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Artificial Intelligence vs Human Conscience



By: Emma Yuan


Throughout history, artificial intelligence has existed if not in reality then in spirit. In the Ancient Greek myths the fire god Hephaestus was known to have forged multiple automatons, all with their own consciousness. In the 20th century, the term ‘AI’ was coined.


With more modern technology, we have been able to implement some of these ideas into reality, further incorporating AI into our day to day lives. An existence containing the creativity of a human and the knowledge of a robot had once seemed implausible, and yet is now within reach.


As AI assimilates itself into society, it has replaced much of the human work force. AI has been consuming much of the service sector in various jobs, such as in ordering food, consultation, and advertising.


After all, with access to boundless resources and a far lower margin of error, AI is able to complete a multitude of tasks several times faster than its human counterparts. AI has also shown aptitude in generating text and creating art pieces, making it more difficult for those who spend hours on their craft to stand out.


However, issues involving false information and plagiarism have risen in the midst of such creations. The reduction in jobs has been a common issue as technology develops. Slowly, the range of opportunities offered to humans is narrowed as machines begin to take their place.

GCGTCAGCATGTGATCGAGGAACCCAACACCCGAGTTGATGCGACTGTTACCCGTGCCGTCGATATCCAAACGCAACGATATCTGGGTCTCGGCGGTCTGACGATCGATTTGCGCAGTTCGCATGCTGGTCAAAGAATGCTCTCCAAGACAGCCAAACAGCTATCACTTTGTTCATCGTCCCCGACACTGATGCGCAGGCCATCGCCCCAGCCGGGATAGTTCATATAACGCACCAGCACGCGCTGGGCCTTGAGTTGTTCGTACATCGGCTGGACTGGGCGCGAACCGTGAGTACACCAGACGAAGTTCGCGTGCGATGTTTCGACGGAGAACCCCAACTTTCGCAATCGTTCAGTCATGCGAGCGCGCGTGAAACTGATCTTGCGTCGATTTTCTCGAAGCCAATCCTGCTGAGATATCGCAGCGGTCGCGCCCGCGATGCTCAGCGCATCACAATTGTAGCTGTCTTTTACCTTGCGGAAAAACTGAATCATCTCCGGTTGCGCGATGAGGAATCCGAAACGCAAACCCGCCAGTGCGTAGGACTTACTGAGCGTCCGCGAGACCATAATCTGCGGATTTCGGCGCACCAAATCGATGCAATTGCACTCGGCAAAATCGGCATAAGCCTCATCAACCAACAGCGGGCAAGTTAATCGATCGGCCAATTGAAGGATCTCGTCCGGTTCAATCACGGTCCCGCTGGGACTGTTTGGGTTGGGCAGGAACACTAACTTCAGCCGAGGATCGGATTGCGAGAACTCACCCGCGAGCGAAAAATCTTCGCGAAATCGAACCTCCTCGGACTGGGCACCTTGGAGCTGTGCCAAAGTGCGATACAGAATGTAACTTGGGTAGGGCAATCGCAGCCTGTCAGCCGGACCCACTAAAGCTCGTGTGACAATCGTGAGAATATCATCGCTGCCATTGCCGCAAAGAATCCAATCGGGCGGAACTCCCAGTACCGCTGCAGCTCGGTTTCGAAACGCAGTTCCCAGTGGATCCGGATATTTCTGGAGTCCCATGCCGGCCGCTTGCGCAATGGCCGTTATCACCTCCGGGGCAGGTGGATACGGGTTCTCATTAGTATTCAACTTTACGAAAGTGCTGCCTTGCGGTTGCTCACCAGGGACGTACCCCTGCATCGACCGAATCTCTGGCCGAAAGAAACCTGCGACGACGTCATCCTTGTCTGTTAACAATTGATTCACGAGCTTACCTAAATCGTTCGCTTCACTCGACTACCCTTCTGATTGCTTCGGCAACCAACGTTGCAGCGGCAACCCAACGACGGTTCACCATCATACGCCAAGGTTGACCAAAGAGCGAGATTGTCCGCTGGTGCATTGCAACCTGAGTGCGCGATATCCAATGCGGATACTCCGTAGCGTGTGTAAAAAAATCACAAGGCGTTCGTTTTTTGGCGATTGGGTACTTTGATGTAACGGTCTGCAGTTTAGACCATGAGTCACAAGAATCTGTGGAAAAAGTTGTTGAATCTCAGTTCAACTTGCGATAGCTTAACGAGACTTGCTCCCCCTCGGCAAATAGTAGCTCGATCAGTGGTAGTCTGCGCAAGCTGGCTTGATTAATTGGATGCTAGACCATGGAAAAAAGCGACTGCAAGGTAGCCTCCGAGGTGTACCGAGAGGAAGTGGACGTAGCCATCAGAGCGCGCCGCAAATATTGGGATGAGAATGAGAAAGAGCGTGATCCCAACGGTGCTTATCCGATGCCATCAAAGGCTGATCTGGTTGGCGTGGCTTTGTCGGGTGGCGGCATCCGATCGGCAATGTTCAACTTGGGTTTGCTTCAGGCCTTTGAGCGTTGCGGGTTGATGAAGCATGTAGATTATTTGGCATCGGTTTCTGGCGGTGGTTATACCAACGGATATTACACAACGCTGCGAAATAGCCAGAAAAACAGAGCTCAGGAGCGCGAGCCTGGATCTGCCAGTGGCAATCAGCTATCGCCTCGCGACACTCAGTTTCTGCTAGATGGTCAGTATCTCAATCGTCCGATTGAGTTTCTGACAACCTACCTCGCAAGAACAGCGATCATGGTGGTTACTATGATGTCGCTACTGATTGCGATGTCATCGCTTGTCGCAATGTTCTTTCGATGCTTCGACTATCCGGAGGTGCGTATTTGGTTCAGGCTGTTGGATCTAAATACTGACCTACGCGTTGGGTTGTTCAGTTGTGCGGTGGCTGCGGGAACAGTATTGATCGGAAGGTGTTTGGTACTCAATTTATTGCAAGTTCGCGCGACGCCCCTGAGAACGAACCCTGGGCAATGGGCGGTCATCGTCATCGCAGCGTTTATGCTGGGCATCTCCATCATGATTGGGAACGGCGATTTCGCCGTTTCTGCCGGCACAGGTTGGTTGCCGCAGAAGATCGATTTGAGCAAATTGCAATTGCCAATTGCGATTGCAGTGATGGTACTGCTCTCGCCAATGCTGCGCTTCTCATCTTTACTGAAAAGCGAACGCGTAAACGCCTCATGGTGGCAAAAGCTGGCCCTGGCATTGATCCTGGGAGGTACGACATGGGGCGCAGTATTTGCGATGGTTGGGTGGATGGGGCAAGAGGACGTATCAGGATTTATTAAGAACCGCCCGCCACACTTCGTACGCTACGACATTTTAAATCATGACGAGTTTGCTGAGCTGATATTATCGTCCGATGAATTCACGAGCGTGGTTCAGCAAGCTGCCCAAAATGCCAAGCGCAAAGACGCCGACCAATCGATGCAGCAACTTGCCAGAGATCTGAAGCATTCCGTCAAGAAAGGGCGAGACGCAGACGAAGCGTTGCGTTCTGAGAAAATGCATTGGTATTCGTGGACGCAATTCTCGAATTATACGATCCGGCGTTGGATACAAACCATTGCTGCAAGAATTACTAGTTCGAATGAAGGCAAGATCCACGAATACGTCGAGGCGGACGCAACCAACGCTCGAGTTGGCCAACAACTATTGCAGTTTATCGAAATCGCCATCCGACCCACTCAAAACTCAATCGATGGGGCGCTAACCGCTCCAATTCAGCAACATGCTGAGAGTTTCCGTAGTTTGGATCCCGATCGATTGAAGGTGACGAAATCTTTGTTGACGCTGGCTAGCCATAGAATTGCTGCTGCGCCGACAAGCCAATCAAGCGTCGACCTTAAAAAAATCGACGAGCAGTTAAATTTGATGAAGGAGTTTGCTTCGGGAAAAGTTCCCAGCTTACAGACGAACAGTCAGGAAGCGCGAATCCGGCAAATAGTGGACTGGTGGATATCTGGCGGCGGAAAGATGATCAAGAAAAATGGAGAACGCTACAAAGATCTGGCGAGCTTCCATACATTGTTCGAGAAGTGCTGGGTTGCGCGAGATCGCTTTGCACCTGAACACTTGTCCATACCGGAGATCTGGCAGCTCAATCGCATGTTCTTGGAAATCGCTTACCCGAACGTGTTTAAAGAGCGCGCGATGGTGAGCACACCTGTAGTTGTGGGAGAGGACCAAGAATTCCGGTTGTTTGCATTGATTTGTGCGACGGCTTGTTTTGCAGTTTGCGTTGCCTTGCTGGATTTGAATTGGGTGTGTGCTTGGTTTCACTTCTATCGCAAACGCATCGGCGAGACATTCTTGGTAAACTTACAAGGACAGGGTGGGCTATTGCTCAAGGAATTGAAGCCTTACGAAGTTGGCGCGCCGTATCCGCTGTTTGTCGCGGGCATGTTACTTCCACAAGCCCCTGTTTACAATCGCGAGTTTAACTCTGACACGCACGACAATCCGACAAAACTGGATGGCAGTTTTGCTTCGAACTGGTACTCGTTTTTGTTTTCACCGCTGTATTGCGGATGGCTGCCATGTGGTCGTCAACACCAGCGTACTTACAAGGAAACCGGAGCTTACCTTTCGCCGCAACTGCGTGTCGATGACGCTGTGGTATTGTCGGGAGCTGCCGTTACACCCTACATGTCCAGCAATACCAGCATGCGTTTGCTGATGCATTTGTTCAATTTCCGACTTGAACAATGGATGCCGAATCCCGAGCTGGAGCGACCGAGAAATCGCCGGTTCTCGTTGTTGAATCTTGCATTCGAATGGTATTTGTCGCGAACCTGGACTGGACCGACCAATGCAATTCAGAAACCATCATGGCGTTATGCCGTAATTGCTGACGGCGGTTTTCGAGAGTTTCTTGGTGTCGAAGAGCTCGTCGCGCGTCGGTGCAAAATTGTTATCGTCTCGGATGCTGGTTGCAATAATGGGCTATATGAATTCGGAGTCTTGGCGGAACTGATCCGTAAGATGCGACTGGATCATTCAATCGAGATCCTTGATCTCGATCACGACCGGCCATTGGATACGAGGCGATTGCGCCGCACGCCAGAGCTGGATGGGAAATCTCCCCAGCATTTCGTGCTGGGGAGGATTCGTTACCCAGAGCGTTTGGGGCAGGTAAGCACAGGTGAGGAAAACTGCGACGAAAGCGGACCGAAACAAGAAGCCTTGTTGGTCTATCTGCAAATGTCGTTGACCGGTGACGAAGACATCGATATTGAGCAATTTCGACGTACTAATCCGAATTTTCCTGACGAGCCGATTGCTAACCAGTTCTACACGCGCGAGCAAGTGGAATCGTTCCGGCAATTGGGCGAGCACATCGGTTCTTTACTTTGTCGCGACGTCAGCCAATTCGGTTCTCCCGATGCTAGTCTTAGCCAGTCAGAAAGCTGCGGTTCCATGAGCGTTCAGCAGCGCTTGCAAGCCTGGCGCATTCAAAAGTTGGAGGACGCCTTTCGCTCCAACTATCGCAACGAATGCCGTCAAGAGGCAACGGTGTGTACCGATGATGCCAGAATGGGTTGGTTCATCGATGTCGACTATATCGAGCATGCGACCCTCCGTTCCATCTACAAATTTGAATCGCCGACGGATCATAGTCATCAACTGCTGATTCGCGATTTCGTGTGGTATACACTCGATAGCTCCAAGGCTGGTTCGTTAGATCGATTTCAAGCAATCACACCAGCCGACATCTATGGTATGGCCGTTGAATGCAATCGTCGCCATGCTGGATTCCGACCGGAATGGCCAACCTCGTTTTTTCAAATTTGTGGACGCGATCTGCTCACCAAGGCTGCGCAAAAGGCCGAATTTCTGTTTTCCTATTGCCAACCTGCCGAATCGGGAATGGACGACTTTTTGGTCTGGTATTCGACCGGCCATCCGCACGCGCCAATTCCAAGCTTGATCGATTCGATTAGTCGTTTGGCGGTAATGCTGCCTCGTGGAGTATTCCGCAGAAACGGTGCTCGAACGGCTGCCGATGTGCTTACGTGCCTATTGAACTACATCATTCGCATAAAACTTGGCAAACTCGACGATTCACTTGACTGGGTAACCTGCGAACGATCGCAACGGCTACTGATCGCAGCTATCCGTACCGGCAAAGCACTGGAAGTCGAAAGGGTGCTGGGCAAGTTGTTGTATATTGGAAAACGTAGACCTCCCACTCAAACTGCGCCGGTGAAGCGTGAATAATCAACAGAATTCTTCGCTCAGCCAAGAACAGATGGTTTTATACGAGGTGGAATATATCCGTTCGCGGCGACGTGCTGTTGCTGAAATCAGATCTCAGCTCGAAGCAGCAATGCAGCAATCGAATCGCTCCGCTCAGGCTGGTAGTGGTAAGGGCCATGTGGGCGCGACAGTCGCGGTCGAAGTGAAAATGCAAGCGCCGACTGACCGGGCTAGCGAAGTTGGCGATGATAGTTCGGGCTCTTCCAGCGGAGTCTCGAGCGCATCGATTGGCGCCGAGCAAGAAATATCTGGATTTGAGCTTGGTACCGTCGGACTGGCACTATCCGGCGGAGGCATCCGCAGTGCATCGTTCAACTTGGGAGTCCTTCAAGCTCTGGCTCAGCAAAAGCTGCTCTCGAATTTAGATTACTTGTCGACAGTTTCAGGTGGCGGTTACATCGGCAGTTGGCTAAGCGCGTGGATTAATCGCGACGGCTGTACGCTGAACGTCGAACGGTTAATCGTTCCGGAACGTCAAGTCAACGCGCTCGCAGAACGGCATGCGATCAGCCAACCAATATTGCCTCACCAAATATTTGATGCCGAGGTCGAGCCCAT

One of those fields of opportunity includes mathematics. With constant changes and advancements in artificial intelligence is predicted to exceed or match even the best mathematicians in less than three years.


It is anticipated that AI will soon be able to solve theorems meant for thousands of mathematicians all on its own. With connections entangled everywhere within the limitless web of the internet, AI is capable of solving any simple math problem in an instant. Though more complex problems may require a deeper thought process, in recent times AI has become quite good at mimicking the human psyche.


George Williamson, of the University of Sydney, believes that the discoveries rooted in AI give humanity a chance to “contribute meaningfully to the world.”


Within the roots humanity has dug into this world, artificial intelligence has found its place. But it’s important to find a balance between human nature and AI. As said by mathematician Jordan Ellenburg, “It’s very clear that the question is, What can machines do for us, not what will machines do to us.”

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